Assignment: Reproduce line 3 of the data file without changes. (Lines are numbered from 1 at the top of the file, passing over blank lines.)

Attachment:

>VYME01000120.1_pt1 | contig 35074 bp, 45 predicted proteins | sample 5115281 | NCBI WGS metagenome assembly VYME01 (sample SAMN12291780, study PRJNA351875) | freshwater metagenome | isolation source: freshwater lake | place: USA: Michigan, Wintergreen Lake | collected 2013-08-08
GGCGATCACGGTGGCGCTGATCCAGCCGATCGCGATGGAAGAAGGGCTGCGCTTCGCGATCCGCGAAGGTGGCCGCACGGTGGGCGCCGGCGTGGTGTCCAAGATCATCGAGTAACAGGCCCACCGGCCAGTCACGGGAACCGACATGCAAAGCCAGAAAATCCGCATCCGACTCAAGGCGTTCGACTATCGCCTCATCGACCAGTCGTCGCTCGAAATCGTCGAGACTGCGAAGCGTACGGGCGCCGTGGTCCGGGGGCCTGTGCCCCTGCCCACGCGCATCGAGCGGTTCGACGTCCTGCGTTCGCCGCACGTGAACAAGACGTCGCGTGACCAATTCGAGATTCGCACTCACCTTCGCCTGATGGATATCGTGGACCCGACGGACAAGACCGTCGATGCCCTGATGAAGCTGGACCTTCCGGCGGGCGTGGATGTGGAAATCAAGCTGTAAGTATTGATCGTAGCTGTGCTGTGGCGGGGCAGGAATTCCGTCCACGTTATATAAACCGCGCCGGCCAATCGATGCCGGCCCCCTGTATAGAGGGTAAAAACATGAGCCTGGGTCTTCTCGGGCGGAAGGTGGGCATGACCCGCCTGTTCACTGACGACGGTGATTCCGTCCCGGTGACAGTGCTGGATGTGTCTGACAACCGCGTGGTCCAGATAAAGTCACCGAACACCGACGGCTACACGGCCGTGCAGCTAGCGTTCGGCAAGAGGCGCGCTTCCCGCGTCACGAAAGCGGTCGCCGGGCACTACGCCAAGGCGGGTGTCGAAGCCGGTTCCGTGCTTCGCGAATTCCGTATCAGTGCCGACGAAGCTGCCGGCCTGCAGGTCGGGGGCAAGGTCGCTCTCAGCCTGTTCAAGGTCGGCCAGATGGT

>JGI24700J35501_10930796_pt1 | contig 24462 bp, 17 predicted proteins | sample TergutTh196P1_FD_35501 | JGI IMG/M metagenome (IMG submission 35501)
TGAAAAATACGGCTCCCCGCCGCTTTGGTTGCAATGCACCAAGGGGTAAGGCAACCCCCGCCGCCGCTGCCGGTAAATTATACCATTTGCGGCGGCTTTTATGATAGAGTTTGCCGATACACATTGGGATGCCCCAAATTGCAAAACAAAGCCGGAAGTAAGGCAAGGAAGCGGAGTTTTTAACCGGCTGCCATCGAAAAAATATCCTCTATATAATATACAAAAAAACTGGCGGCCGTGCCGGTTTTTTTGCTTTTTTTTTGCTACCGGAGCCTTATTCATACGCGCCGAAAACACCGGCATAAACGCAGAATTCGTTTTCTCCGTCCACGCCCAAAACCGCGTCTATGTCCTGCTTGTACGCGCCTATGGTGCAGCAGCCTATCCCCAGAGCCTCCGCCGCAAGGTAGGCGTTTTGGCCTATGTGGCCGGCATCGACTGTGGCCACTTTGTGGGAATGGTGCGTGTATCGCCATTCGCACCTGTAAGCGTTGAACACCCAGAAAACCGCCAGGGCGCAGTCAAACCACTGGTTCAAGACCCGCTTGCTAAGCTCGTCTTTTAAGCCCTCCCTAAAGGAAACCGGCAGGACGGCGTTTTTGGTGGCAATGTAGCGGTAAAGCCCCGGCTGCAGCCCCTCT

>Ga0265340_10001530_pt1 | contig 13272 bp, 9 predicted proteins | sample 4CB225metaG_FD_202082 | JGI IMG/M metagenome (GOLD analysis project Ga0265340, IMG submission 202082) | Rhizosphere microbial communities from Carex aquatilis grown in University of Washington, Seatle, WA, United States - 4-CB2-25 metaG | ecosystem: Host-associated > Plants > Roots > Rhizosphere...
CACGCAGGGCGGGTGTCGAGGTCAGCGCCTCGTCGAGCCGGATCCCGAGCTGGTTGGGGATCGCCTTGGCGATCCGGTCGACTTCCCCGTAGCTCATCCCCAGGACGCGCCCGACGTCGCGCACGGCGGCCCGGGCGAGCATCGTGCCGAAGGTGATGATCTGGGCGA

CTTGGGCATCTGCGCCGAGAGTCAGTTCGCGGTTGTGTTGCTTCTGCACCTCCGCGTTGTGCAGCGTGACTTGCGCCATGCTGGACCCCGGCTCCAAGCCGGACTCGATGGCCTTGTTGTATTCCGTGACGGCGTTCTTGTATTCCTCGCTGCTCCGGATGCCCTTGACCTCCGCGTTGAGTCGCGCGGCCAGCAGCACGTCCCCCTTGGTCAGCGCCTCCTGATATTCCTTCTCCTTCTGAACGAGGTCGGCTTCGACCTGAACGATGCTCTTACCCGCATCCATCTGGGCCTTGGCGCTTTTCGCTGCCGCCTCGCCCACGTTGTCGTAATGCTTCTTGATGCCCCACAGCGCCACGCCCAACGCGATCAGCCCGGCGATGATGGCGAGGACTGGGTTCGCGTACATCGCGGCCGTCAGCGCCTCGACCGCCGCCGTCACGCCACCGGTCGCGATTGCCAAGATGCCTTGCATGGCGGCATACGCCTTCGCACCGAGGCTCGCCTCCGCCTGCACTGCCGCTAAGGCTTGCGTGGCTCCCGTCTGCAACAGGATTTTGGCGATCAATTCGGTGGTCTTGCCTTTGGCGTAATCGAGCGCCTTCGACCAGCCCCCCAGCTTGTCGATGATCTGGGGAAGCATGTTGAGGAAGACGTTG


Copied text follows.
>JGI24700J35501_10930796_pt1 | contig 24462 bp, 17 predicted proteins | sample TergutTh196P1_FD_35501 | JGI IMG/M metagenome (IMG submission 35501)